ZSL's Scientific Award Winners Announced
ZSL recognises outstanding achievment in zoology and conservation science through an annual programme of awards. This year's winners are celebrated below.
ZSL Charles Darwin Award and Marsh Prize
The ZSL Charles Darwin Award and Marsh Prize is awarded for the best undergraduate project submitted by a university in the UK. This year’s award is presented to Will Smith, University of Oxford, for his project Are wild rock doves in the British Isles distinct from feral domestic pigeons? A phenotypic and genetic analysis.
Will’s project is outstanding in every respect. It tackles an original question – whether rock dove populations are still distinct from their feral pigeon descendants despite likely genetic introgression – and it does this using an extremely impressive range of approaches and tools. The work involved citizen science, assembled entirely and independently by Will, to obtain morphological data from both rock dove and feral pigeons across the UK. Will shows an impressive command of techniques ranging from PCA, phylogenetic analysis and genomics to show that rock doves and feral pigeons are distinct both morphologically and genetically, and that populations of rock doves with little introgression of feral pigeon genes persist despite their relative rarity. The report is beautifully written and is of publishable quality in terms of the rigour and originality of the work it contains. It is a pleasure to acknowledge Will’s outstanding achievement with this award.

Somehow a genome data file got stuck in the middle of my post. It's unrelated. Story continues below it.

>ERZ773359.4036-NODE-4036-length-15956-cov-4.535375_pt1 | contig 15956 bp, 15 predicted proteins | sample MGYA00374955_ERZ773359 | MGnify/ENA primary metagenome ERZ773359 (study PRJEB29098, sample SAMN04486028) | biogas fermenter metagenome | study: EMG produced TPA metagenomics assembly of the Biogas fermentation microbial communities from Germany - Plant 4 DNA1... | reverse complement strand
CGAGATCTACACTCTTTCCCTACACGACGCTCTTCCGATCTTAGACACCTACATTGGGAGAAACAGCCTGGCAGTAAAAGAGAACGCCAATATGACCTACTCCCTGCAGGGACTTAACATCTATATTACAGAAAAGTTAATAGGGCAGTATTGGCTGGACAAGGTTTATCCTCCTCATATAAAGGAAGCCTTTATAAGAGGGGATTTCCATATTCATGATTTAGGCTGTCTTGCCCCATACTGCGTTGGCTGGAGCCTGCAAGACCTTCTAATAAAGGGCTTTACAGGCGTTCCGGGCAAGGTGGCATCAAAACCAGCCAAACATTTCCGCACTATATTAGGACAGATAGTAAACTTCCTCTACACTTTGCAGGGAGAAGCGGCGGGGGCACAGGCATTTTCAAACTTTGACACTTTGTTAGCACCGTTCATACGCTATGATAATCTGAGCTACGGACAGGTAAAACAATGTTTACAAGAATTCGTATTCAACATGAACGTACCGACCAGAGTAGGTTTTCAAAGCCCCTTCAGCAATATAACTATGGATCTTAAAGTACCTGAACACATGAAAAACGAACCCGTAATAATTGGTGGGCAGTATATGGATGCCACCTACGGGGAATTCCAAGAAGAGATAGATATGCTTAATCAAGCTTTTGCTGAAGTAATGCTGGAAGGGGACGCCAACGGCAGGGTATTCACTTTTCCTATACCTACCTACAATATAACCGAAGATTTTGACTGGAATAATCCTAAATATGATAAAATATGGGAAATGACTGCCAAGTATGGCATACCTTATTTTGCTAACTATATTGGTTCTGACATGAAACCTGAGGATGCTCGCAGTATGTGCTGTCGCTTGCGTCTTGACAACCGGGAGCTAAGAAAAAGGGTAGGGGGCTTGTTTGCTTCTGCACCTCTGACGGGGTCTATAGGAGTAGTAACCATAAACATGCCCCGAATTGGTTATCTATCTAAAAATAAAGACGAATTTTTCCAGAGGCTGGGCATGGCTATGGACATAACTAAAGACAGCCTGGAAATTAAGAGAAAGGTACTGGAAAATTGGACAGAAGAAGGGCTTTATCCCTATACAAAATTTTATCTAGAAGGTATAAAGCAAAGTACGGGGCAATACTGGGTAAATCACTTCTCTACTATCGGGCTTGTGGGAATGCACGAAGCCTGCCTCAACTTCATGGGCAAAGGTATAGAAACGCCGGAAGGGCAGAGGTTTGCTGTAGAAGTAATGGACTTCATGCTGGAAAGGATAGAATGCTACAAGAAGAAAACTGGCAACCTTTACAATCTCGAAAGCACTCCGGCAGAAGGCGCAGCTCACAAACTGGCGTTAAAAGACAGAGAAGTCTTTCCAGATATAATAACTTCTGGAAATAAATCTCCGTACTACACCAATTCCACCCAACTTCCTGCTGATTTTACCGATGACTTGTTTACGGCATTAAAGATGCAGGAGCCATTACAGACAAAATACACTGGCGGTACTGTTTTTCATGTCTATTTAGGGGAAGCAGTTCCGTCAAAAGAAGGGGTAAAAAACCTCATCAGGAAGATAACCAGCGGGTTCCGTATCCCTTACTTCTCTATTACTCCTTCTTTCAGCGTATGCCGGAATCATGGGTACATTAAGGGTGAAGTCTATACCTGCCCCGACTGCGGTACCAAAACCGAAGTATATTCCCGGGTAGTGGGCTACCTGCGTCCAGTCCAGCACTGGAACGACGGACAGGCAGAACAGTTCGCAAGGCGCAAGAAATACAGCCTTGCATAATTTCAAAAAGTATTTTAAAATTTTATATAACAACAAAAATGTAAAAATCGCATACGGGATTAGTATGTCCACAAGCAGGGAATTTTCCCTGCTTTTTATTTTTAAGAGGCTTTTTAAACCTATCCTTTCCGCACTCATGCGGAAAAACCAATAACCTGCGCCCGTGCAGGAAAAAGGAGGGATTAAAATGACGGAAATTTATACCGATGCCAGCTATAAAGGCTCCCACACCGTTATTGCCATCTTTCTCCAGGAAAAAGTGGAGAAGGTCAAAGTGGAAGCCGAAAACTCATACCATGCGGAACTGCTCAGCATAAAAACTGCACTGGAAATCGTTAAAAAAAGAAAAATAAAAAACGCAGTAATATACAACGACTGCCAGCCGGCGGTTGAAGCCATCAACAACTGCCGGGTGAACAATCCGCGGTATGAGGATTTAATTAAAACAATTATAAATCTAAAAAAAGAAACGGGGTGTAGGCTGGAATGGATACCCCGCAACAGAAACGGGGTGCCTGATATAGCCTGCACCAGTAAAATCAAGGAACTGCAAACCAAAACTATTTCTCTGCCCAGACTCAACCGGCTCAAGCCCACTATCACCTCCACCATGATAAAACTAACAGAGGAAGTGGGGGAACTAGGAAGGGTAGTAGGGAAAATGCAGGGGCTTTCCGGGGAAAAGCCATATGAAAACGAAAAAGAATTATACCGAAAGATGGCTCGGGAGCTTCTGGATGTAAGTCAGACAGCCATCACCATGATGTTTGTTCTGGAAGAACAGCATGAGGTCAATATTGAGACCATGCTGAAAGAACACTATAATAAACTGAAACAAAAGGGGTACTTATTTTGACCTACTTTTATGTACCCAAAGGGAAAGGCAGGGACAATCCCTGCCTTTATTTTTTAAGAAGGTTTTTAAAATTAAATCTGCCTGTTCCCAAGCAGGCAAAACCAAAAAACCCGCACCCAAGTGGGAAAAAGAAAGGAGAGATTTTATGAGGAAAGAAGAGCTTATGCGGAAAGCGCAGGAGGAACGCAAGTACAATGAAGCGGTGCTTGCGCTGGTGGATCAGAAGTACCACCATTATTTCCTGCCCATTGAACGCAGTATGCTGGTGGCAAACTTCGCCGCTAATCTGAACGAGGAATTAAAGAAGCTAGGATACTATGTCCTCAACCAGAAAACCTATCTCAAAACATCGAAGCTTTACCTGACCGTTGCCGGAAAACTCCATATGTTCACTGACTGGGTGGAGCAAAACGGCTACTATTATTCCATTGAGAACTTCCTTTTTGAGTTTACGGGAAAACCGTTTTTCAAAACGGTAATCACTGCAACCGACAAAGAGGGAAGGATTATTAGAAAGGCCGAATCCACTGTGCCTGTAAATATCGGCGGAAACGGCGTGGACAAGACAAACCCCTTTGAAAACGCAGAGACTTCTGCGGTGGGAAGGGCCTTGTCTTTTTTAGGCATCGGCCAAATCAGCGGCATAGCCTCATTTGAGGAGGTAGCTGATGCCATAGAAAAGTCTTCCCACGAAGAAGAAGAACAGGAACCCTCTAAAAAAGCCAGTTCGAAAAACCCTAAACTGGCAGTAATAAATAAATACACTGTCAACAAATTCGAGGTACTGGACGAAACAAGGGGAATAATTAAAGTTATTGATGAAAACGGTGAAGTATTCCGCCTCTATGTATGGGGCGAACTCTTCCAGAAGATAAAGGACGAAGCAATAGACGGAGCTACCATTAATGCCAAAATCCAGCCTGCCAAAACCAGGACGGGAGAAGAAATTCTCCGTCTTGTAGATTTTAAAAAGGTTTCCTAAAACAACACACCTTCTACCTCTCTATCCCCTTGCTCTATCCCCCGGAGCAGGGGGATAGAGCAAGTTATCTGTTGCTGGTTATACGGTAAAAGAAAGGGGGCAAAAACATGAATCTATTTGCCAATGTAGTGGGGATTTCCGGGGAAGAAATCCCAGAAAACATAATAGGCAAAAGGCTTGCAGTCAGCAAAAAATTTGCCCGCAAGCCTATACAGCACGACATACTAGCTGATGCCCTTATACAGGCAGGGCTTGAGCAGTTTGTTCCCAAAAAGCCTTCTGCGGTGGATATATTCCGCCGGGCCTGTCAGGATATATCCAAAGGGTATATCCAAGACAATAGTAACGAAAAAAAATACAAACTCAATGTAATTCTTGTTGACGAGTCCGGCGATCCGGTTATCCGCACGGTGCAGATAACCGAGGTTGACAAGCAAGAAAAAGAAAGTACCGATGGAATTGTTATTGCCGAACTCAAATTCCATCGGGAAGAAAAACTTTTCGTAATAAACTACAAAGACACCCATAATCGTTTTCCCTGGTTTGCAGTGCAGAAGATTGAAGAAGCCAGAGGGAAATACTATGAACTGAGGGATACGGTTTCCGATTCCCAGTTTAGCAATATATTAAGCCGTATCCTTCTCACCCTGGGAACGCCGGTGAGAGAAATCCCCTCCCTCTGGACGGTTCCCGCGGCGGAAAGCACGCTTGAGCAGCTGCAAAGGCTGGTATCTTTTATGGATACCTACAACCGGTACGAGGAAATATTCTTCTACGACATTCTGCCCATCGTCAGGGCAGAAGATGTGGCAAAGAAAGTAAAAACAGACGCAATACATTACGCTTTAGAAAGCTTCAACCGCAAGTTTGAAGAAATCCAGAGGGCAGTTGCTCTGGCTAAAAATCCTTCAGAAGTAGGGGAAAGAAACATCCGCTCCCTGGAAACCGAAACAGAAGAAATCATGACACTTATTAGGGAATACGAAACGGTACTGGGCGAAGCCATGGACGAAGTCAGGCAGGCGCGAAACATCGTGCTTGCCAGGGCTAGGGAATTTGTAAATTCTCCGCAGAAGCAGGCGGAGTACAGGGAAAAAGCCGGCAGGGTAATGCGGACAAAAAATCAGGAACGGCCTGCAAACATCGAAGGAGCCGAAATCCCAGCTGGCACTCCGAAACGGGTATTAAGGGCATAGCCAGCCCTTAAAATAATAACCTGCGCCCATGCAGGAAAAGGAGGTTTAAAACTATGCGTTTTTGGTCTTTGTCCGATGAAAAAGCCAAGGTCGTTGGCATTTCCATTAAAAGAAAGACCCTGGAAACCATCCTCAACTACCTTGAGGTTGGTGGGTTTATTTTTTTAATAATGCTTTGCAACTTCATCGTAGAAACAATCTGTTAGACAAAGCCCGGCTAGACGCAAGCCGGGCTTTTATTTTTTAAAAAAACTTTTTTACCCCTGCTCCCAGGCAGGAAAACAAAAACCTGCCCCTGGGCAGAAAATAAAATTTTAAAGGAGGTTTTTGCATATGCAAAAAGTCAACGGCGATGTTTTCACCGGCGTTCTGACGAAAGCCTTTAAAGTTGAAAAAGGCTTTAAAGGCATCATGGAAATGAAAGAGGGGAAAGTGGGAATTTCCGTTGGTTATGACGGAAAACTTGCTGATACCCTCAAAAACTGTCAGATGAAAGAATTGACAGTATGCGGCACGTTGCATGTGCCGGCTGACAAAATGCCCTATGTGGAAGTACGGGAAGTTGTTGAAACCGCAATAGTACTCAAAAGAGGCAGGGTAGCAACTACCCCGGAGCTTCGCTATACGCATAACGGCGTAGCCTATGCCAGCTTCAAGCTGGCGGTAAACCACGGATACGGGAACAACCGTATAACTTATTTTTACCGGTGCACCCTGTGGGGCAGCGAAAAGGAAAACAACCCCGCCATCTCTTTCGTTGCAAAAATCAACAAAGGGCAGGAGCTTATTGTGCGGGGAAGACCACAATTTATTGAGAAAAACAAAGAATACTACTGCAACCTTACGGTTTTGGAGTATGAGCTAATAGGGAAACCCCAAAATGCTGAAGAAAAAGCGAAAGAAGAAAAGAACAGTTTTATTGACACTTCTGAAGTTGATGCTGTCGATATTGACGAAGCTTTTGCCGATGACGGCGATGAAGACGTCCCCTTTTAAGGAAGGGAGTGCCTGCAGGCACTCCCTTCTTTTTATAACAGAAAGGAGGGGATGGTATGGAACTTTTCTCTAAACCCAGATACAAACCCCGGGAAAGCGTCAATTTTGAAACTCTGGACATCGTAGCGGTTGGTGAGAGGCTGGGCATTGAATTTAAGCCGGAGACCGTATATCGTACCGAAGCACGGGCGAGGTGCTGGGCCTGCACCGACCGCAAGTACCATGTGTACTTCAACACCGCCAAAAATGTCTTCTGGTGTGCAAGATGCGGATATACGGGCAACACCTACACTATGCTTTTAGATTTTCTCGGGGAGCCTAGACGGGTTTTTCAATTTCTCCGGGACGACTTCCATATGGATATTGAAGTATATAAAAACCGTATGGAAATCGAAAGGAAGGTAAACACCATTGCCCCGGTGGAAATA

ZSL Thomas Henry Huxley Award and Marsh Prize